Minimal multitouch event producer for Android.
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README.md

minitouch

Minitouch provides a socket interface for triggering multitouch events and gestures on Android devices. It works without root if started via ADB on at least SDK 25 and lower, though any version should work. The sole exception is SDK 20 (Android Wear), which does require root. The lowest SDK level we test is 10 (i.e. Android 2.3.3).

It works especially well with HTML5 multitouch events, and unlike the Android monkey tool, allows you to access the whole screen (including any software buttons).

Building

Building requires NDK, and is known to work with at least with NDK Revision 10 (July 2014). Note that NDK 15 no longer supports anything below Android SDK level 14, meaning that binaries may or may not work on older devices (e.g. Android 2.3).

We include libevdev as a Git submodule, so first make sure you've fetched it.

git submodule init
git submodule update

Then it's simply a matter of invoking ndk-build.

ndk-build

You should now have the binaries available in ./libs.

Running

You'll need to build first. You can then use the included run.sh script to run the right binary on your device. If you have multiple devices connected, set ANDROID_SERIAL before running the script.

To run manually, you have to first figure out which ABI your device supports:

ABI=$(adb shell getprop ro.product.cpu.abi | tr -d '\r')

Note that as Android shell always ends lines with CRLF, you'll have to remove the CR like above or the rest of the commands will not work properly.

Also note that if you've got multiple devices connected, setting $ANDROID_SERIAL will make things quite a bit easier as you won't have to specify the -s <serial> option every time.

Now, push the appropriate binary to the device:

adb push libs/$ABI/minitouch /data/local/tmp/

Note that for SDK <16, you will have to use the minitouch-nopie executable which comes without PIE support. Check run.sh for a scripting example.

At this point it might be useful to check the usage:

adb shell /data/local/tmp/minitouch -h

Currently, this should output be something along the lines of:

Usage: /data/local/tmp/minitouch [-h] [-d <device>] [-n <name>] [-v] [-i] [-f <file>]
  -d <device>: Use the given touch device. Otherwise autodetect.
  -n <name>:   Change the name of of the abtract unix domain socket. (minitouch)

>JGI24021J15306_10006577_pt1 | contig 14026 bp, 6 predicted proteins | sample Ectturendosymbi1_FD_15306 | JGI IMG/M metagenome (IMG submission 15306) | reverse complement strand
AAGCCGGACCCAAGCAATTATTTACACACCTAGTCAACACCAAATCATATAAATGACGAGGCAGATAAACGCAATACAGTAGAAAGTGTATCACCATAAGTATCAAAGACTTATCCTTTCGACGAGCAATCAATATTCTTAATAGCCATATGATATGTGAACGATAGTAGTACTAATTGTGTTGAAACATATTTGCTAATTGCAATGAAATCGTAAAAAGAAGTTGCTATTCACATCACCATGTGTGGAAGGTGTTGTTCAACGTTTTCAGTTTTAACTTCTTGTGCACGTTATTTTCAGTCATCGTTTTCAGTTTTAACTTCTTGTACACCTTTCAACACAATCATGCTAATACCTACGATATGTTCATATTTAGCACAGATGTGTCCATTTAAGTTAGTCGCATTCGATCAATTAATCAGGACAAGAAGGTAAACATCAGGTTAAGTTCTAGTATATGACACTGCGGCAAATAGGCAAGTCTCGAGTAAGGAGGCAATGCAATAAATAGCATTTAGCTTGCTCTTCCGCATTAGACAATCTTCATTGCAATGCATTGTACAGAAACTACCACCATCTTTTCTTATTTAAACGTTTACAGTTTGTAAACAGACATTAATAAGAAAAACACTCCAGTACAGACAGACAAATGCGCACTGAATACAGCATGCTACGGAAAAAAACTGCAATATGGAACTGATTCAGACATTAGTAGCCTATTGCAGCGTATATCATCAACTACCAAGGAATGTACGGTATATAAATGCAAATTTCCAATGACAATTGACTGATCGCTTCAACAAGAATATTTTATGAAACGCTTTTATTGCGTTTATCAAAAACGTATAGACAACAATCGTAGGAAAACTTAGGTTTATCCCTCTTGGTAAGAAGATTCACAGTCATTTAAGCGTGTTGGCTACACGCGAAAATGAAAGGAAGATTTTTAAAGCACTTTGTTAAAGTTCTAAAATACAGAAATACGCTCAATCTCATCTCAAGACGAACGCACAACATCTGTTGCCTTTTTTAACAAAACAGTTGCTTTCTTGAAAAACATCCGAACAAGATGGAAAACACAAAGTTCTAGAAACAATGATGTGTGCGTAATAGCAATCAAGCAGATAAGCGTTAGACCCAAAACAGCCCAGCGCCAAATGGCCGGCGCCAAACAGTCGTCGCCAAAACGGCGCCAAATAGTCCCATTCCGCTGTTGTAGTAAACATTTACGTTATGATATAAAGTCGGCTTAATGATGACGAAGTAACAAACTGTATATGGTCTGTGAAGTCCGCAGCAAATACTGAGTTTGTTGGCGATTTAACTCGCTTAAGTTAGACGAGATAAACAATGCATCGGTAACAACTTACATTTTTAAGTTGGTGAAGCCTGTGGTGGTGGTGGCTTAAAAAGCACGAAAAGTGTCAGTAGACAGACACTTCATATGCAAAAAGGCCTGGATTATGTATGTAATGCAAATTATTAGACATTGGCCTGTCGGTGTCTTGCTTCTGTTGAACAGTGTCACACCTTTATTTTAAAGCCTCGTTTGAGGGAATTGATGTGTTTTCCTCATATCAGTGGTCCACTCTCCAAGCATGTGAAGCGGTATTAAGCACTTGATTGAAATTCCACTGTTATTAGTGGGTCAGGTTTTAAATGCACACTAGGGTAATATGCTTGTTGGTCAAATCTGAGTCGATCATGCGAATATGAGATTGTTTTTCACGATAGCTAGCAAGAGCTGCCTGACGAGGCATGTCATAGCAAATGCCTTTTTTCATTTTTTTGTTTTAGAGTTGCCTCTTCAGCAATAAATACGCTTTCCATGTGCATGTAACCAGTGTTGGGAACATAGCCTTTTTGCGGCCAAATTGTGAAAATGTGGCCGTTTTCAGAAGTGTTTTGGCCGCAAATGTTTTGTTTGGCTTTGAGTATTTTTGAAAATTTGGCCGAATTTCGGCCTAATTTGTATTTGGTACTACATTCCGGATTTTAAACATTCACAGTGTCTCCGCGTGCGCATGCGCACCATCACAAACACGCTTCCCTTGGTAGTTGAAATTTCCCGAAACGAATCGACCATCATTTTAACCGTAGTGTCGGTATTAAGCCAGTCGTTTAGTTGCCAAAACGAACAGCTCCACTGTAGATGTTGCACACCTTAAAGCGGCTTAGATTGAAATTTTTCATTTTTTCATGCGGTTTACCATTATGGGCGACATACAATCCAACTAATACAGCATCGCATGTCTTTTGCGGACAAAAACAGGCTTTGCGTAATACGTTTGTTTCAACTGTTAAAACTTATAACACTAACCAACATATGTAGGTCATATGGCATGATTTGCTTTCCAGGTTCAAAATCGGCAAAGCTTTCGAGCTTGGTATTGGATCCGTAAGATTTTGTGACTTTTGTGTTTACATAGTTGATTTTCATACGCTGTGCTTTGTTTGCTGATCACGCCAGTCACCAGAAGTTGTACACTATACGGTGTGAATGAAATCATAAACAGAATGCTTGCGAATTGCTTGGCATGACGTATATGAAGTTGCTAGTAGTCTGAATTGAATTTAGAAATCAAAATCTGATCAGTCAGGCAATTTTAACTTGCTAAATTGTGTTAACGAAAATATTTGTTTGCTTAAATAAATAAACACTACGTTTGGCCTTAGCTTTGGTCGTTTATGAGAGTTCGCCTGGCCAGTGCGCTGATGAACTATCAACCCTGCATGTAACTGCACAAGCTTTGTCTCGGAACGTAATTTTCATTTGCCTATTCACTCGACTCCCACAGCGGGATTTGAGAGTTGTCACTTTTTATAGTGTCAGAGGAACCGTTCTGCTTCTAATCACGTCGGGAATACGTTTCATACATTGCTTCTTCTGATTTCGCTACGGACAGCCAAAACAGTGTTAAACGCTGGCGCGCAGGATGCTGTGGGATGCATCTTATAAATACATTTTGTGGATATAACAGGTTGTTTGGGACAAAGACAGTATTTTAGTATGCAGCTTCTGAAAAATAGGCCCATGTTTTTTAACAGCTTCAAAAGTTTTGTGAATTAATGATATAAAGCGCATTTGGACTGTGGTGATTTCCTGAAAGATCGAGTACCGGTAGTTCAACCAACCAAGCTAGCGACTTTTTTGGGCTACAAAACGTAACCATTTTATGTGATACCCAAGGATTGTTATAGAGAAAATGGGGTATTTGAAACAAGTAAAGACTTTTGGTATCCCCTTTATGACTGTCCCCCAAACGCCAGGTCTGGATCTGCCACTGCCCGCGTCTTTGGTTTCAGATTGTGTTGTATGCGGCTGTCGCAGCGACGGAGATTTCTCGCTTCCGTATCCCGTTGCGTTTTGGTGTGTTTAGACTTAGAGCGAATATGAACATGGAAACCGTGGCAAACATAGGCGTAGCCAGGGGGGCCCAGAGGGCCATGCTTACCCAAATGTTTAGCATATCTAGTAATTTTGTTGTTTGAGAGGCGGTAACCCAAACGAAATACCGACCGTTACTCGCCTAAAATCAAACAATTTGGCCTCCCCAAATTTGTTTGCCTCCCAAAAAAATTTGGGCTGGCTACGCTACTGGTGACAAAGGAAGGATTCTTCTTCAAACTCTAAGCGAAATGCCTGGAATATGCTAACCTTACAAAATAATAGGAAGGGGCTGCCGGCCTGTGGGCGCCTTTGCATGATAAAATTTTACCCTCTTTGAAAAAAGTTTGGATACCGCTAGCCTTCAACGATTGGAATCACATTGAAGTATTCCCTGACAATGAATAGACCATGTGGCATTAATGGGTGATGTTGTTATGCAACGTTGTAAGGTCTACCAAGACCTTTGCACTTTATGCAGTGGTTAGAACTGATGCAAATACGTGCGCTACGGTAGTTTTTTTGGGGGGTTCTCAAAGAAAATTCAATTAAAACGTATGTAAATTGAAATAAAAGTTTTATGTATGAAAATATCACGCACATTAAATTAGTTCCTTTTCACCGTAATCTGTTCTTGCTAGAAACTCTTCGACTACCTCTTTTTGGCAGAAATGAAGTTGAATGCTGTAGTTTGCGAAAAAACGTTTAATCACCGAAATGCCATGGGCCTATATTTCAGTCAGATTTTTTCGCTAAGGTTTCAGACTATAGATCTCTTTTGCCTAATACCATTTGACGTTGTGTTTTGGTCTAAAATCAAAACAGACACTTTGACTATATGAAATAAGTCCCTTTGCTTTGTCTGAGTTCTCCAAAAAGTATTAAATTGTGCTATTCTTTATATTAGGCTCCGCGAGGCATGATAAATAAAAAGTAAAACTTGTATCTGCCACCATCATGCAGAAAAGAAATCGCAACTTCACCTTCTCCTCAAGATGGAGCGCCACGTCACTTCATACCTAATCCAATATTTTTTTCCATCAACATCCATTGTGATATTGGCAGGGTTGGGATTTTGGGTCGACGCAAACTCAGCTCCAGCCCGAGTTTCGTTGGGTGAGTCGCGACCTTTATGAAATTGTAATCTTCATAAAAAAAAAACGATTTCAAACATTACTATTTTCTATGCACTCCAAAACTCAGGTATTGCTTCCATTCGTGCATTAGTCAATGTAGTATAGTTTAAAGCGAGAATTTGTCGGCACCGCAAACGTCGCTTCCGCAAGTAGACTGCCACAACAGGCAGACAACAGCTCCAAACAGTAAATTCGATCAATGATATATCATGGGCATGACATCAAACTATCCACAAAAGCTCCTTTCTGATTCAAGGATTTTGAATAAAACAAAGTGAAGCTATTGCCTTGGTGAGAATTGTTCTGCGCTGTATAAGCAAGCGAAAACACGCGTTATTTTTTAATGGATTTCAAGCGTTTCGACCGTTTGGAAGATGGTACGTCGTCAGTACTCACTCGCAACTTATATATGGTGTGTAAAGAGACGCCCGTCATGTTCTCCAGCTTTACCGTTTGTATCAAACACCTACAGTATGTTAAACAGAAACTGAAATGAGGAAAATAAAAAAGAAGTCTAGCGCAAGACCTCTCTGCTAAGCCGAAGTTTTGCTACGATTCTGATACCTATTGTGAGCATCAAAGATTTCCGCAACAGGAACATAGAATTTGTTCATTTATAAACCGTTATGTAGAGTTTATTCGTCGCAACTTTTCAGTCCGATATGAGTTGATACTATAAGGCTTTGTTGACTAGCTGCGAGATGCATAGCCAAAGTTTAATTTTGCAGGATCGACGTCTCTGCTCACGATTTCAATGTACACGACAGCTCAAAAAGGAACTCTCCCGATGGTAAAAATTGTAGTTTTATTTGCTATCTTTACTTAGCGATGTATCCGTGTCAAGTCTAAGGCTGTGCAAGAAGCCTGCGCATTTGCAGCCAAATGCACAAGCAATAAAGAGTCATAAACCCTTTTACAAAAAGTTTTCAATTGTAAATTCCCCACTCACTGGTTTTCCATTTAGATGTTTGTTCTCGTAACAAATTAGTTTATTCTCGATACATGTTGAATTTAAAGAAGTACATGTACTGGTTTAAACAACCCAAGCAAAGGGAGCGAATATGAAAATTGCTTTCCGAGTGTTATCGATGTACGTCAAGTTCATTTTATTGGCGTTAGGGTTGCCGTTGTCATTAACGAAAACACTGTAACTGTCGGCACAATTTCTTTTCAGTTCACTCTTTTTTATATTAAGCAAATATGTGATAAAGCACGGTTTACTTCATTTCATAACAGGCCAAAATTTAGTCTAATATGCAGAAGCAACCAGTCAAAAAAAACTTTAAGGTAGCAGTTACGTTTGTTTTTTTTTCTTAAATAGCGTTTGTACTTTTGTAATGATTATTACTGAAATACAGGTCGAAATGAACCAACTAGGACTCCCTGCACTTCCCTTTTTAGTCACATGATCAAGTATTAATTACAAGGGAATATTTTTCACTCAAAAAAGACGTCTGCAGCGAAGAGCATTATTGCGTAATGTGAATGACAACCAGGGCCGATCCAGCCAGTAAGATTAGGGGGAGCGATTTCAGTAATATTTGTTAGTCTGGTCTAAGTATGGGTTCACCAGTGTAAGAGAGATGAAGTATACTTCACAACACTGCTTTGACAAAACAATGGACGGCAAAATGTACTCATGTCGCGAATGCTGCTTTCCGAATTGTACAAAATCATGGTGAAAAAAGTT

-v:          Verbose output.
  -i:          Uses STDIN and doesn't start socket.
  -f <file>:   Runs a file with a list of commands, doesn't start socket.
  -h:          Show help.

So, we can simply run the binary without any options, and it will try to detect an appropriate device and start listening on an abstract unix domain socket. Alternatively, you can start minitouch with the -i option and input commands directly via standard input, or -f <file> to read commands from a file.

adb shell /data/local/tmp/minitouch

If you chose to use a socket, you need to connect to it separately. Unless there was an error message and the binary exited, we should now have a server open on the device. Now we simply need to create a local forward so that we can connect to it.

adb forward tcp:1111 localabstract:minitouch

Now you can connect to the socket using the local port. Note that currently only one connection at a time is supported. This is mainly because it would otherwise be too easy to submit broken event streams, confusing the driver and possibly freezing the device until a reboot (which, by the way, you'd most likely have to do with adb reboot due to the unresponsive screen). Anyway, let's connect.

nc localhost 1111

The following section explains how to interact with minitouch.

Usage

It is assumed that you now have an open connection to the minitouch socket or you're running minitouch in stdin/file mode. If not, follow the instructions above.

The minitouch protocol is based on LF-separated lines. Each line is a separate command, and each line begins with a single ASCII letter which specifies the command type. Space-separated command-specific arguments then follow.

When you first open a connection to the socket, you'll receive a header with metadata which you'll need to read from the socket. Other than that there will be no responses of any kind.

Readable from the socket

v <version>

Example output: v 1

The protocol version. This line is guaranteed to come first in the output. Argument layout may change between versions, so you might want to check if your code supports this version or not.